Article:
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Thanks for your understanding.
Chris -- 2018-04-11
This appears to be a corruption of “pop quiz.” I never encountered it until a few days ago, during which I see three instances. Google gives 1.75m hits for “pop quiz” but also 750k for “pub quiz.”
Is this an eggcorn? Or are both terms equally valid? Or is something else going on? (What?)
Welcome to the Eggcorn website, ap.
A “pub quiz” is simply a contest held in a pub. (Perhaps you’ve encountered electronic trivia contests held at sports bars when contestants can compete nationwide). And, perhaps the “pub” part indicates that this is the British equivalent of the phenom. I don’t know that it necessarily got it’s name from “pop quiz,” and since they had to name it something, “pub quiz” seems like an apt description. So, to answer your final set of inquiries, I’d describe the terms as equally valid.
I’d like to second Joe’s welcome ap, and make the observation that you surely cannot be resident in the UK, where a pub quiz is far more commonly encountered than a ‘pop quiz’? To be honest, I’m not entirely sure what a ‘pop quiz’ is, unless it’s a lot of questions about who sang what and when. I much prefer the term ‘bar’ to ‘pub’ but in the South of England ‘pub’ prevails. A ‘pub’ is, of course, short for ‘public house’ – but not everyone would necessarily know that.
No, I’m not a resident of the UK. (In fact, I’ve spent hardly any time at all among native English speakers of any ilk.) But neither were the people saying “pub quiz”! I know of at least two of them that they are Americans, and that they haven’t lived in the UK at any time.
A “pop quiz” is simply a quiz given without a warning, with the implication that the person(s) at the receiving end is/are to answer quickly. Usually they’re circumstantially under some pressure to adhere to that expectation – the canonical situation being a TV show, but you might also imagine someone at a party saying that during a debate with an audience, or a teacher saying it to a pupil in a somewhat informal atmosphere.
So the meaning of “pub quiz” is a more specific subset of “pop quiz”, but the term suggests its meaning more readily, which is why I could see people who really did mean “pop quiz” corrupting it that way.
“So the meaning of “pub quiz” is a more specific subset of “pop quiz”, but the term suggests its meaning more readily, which is why I could see people who really did mean “pop quiz” corrupting it that way.”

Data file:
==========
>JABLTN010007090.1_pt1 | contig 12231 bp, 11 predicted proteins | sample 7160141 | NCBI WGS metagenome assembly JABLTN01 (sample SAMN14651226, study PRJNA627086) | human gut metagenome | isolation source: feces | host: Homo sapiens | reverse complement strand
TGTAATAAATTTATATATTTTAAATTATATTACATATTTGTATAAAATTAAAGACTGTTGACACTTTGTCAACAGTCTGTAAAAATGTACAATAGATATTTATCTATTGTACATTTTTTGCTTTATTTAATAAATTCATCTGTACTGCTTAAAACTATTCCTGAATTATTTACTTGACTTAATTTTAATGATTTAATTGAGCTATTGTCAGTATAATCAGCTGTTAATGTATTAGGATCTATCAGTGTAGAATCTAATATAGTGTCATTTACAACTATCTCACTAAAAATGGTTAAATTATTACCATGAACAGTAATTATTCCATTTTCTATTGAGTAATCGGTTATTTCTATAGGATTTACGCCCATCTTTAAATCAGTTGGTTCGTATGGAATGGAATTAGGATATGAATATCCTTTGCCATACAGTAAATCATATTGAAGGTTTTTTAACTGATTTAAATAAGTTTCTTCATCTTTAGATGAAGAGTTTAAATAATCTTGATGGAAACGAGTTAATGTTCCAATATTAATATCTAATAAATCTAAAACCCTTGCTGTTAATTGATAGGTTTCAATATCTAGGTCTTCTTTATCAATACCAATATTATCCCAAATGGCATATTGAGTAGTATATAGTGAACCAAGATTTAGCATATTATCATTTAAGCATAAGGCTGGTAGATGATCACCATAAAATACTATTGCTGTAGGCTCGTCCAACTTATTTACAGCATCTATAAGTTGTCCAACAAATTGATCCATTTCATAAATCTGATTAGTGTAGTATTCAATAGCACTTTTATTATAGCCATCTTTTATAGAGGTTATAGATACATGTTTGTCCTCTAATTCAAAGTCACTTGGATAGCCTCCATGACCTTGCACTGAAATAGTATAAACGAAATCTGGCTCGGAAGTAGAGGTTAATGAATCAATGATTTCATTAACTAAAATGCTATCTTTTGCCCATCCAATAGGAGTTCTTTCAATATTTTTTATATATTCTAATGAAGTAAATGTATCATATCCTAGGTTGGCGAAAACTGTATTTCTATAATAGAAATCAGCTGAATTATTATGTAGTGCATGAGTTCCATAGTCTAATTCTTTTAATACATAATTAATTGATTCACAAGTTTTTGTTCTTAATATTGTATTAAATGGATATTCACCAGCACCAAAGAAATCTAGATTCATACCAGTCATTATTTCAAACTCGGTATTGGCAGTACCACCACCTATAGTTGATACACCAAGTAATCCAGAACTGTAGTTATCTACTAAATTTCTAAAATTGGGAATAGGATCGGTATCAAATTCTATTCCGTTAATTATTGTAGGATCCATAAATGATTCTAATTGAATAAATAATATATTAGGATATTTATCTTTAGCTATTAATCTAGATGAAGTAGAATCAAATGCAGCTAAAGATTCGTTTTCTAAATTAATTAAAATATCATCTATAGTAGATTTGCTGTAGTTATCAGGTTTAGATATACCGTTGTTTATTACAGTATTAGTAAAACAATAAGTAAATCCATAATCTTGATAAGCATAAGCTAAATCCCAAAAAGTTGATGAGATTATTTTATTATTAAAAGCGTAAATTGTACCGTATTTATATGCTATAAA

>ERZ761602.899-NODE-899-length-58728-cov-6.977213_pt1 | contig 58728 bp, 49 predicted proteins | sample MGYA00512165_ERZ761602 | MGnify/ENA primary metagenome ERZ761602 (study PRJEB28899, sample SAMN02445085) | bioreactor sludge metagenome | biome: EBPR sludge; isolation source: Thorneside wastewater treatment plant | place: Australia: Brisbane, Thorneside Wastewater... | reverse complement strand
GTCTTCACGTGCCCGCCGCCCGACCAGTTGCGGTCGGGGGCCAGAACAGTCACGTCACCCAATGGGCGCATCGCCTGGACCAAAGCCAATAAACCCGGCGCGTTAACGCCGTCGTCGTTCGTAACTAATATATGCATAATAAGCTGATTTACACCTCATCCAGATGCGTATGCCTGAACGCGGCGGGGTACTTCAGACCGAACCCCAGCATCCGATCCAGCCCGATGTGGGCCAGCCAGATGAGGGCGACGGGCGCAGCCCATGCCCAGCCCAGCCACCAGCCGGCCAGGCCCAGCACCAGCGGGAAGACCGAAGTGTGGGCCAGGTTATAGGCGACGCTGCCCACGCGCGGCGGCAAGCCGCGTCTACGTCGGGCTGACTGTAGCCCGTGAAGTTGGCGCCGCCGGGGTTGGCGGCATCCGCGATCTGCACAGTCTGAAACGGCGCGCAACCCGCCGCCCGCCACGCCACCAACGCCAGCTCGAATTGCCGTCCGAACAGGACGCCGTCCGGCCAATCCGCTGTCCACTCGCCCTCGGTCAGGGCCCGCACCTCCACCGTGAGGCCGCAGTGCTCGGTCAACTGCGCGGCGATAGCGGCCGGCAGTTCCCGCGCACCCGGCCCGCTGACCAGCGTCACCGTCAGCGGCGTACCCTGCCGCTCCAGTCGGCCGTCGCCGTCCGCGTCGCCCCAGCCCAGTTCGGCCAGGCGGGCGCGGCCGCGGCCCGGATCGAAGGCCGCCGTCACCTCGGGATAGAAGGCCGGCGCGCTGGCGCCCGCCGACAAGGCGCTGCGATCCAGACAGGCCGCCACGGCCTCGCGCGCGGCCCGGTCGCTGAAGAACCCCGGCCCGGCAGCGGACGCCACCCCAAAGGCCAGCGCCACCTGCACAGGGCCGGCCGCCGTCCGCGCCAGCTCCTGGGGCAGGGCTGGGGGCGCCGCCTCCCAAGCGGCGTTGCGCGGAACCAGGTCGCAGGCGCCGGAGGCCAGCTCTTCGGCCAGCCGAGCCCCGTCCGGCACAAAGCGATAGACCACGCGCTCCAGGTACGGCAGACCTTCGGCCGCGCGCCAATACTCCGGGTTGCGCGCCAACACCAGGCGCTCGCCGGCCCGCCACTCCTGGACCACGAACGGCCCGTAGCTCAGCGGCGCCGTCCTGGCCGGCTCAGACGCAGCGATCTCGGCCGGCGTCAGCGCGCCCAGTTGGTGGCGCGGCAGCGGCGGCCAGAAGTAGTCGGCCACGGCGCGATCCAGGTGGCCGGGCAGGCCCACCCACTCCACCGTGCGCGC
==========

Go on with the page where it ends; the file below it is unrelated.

A pub quiz isn’t really a type of pop quiz. A pub quiz is organised and advertised, the contestants compete in teams and pay entrance money, there are prizes, answer sheets, scoreboards, and it takes a good two or three hours (and many pints of beer, usually). So it doesn’t have any of the spontaneity or rapidity of a pop quiz as you describe them. In Ireland it’s more often called a “table quiz” (because each team of four sits at a table).
Two different things:
In the USA, a Pop Quiz is a surprise test. Your teacher gives you a test with no warning. It is a small test (a Quiz), rather than a long exam.
In England, they have Pub Quizes. These are Jeopardy-style contests for drinking pub patrons, held in pubs. One night (say Tuesday), they have Pub Quizes, and the next night they have Karaoke, or Ladies’ Night, or Bingo, some such. No bars in the USA ever have such contests, as far as I know. Americans are unfamiliar with the concept.
Apparently Britons are unfamiliar with the Pop Quiz concept. This is a great example of why Americans never should say, “fanny” in England, and why Britons never should say, “twat” in America. We do not understand one another, and we do not understand that we do not understand one another.
Last edited by Tom Neely (2007-12-07 23:54:40)
I know one bar in America that has an authentic “pub quiz” every Sunday evening, based on the British model. It’s “Merlins Rest” (no apostrophe), on Lake Street in Minneapolis. See http://merlinsrest.com/.
Of course, one exception doesn’t invalidate the general rule: Americans are unfamiliar with the concept.
I’ve seen the game shows in bars, but I don’t know that most Americans would call them “pub quizzes” unless they were influenced by labeling or marketing that came along w/ the game to the American installation.
I’m wondering if perhaps what AP hear truly was an eggcorn? How did the people you heard, use that term, AP?